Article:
BY IRENE MIDDLEMAN THOMAS
“OH, WOW,” I shouted gleefully upon
finally spotting the blue box peeking out
from the dead leaves. I had just found my
first geocache. I quickly realized why millions all over the world are geocachers.
This very low-cost (even free) hobby is
challenging, exciting, accessible to almost
anyone and, best of all, fun.
Brian Lang, a web developer from
Abbotsford, British Columbia, says he
geocaches alone and with friends. “For
me, it’s the thrill of the hunt. When you
head out to look for a geocache, you may
have some idea what you’re looking for,
but you never know for sure until you have
the container in your hands,” he says. “For
children, it’s the thrill of finding a toy of
some sort in a box in the woods—a genuine treasure hunt!”
How it all started
Geocaching was created in ;;;;, when
“selective availability” of GPS (global posi-
tioning system) technology was upgraded
around the world. A GPS device is an elec-
tronic navigational tool that determines
the approximate location (within around ;
to ; metres, or ; to ;; feet) anywhere on
earth, giving coordinates in latitude and
longitude. Dave Ulmer, an inventive com-
puter consultant, hid a cache (container)
in the woods near Portland, Oregon. He
posted the coordinates on a GPS internet
users group site, calling it the “Great
American GPS Stash Hunt.” His cache was
a black bucket filled with a logbook, a pen-
cil and some inexpensive “prize” items.
Sure enough, geocaching became an
instant success—within one week, several
people found his geocache, while others
hid their own and posted coordinates on
the internet site.
Within a short time, ;; geocaches
were posted on the site, now called geo
caching.com, and CNN and The New York
Times ran stories on the new phenomenon, which today attracts approximately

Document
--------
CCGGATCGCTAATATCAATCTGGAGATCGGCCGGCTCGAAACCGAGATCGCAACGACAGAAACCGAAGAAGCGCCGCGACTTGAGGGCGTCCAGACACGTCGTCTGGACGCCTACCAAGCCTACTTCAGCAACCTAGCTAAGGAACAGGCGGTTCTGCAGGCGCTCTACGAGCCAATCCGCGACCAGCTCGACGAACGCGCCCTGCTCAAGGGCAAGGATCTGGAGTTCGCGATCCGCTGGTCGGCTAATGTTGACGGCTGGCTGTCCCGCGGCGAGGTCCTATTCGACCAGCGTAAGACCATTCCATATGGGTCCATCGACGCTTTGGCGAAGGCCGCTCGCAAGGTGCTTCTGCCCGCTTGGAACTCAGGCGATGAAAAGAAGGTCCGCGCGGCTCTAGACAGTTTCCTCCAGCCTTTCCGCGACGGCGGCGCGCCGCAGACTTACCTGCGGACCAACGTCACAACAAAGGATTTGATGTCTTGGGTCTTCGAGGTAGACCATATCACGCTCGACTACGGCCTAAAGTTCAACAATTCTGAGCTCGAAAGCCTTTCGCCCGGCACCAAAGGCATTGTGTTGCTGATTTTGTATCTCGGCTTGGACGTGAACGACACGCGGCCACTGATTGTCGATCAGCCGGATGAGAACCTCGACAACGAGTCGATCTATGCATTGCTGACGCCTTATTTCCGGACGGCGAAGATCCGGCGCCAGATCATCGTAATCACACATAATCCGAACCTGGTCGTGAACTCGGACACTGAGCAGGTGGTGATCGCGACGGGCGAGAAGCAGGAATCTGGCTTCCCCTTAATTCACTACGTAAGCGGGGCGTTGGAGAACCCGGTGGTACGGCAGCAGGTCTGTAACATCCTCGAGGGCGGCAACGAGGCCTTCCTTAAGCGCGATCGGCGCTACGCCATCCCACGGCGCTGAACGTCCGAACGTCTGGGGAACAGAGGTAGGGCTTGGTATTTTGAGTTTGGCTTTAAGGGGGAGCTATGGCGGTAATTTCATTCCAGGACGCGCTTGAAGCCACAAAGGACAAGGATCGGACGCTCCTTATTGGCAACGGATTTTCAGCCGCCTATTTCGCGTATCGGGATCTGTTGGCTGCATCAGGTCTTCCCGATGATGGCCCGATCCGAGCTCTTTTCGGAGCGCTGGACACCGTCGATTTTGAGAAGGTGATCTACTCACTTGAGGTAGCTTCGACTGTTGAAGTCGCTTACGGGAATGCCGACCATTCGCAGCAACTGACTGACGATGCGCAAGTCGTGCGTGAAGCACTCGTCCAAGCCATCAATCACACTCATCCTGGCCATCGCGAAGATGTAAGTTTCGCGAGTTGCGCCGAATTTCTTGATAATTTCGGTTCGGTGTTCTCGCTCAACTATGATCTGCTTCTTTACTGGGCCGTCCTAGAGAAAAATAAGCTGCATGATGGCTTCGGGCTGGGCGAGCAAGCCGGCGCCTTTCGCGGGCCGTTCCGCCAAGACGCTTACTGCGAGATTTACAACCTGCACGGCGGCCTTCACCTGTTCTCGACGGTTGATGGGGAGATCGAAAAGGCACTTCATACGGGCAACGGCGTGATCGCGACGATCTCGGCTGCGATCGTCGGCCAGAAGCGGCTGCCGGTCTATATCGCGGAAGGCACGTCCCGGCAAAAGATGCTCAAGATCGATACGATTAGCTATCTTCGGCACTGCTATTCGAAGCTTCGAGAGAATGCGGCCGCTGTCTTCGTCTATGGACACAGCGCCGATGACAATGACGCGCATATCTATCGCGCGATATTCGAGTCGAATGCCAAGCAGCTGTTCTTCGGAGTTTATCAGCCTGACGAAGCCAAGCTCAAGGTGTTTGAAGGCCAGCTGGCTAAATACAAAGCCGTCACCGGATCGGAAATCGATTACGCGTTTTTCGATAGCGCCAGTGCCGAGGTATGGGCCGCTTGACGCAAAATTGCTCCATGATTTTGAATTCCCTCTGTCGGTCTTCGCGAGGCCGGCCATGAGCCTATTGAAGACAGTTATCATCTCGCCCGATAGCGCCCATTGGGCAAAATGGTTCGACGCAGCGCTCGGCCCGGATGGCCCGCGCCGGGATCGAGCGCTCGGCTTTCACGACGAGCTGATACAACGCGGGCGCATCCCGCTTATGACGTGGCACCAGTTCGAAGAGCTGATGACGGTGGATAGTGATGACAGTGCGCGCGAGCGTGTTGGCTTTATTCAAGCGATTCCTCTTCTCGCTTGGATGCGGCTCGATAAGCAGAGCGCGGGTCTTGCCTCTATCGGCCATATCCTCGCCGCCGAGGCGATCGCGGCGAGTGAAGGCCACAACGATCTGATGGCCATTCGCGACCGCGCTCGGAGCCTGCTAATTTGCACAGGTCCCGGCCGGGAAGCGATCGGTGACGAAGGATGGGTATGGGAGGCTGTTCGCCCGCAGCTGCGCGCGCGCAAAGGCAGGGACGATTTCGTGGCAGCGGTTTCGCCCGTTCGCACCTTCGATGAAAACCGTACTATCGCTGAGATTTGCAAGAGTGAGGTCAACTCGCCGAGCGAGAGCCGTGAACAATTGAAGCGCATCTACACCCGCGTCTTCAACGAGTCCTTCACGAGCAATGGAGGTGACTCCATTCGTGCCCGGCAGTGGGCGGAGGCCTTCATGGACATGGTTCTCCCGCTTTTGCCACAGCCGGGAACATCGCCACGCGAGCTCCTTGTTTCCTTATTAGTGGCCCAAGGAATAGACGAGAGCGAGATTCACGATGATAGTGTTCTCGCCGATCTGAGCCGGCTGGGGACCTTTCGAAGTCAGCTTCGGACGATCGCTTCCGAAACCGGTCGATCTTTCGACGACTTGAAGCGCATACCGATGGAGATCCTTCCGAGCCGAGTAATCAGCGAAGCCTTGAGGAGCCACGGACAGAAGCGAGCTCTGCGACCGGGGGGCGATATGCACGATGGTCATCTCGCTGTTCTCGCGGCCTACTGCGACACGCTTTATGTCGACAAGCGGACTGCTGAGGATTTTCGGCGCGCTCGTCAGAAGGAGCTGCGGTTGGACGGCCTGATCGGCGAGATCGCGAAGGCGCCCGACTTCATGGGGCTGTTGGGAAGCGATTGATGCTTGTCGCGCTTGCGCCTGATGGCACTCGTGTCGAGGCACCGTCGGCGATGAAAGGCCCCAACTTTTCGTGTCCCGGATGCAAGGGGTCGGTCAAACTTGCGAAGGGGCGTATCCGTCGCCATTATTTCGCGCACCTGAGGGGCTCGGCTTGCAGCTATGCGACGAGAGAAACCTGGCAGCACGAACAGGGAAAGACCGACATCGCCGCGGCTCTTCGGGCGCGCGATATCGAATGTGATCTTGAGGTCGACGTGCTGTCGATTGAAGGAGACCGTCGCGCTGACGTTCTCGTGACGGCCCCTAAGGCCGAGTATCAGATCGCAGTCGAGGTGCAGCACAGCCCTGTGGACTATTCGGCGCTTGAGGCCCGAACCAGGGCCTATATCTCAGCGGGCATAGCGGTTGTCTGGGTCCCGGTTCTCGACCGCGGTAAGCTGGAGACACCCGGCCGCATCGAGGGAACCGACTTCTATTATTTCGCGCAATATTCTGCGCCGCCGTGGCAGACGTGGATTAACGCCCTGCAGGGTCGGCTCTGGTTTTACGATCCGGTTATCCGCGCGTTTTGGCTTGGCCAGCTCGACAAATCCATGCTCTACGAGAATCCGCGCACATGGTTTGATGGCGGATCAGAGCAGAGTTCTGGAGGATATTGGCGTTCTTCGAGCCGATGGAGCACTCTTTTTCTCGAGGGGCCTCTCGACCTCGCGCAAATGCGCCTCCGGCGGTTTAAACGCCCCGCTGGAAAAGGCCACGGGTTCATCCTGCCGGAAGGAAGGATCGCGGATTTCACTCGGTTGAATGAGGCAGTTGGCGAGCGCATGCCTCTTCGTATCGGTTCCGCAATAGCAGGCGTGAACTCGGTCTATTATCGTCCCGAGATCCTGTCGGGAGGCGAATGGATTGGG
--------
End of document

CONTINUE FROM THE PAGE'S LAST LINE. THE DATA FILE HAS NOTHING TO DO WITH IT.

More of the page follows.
; million active participants worldwide.
The estimated nearly ; million geocaches
are found in every province and every
country except North Korea; there is even
one on the International Space Station.
Geocaching for the masses
Costco member Sandra Forbes, of
Ottawa, clearly recalls how she became a
geocacher: “Even though I learned about
the game in the fall of ;;;;, it was another
year and a half before I finally took the
plunge and ordered a GPS. I found my first
cache on Good Friday in March ;;;;. I
found almost ;;; caches on my own in
that first year. That number doubled the
following year and doubled again the year
after that. When I started dating another
geocacher in ;;;;, we would find over
;,;;; geocaches in a year.”
As of now, she has found over ;;,;;;
geocaches, in every Canadian province
and the Yukon, as well as in all ;; U.S.
states, Ireland, New Zealand and Iceland.
A final note: It’s not about the items in
the cache, which are typically fast-food
toys, stickers and other inexpensive
things. It’s all about the hunt! C
Irene Middleman Thomas (
a Colorado-based writer, earned money as a
child by hosting treasure hunts in her backyard.
the 21st century treasure hunt
Who: All ages, all physical conditions.
What: You’ll need your cellphone or a
How: To become a geocacher, simply
register for free on
account/register. Or, download the app,
for Apple or Android, at
•Sign the logbook with the date and
your “GeoNick” (username).
•Leave something of equal to or greater
value than what you take (not food items),
and keep them family friendly.
•Rehide the cache in the same spot, and
leave it and the area as you found it.
• Log your visit electronically (preferably
from a computer to best access the site’s
•Don’t bring tools (unless specifically
instructed to do so).
• Don’t disassemble sprinklers or other
things (unless specifically instructed to do so).
•Don’t let others see you: Stealth is
OUR DIGITAL EDITIONS
Click here for a video about how to
get started with
(See page 7 for details.)
A variety of GPS devices, as well as containers and items that can be used
as geocaches, are available at Costco and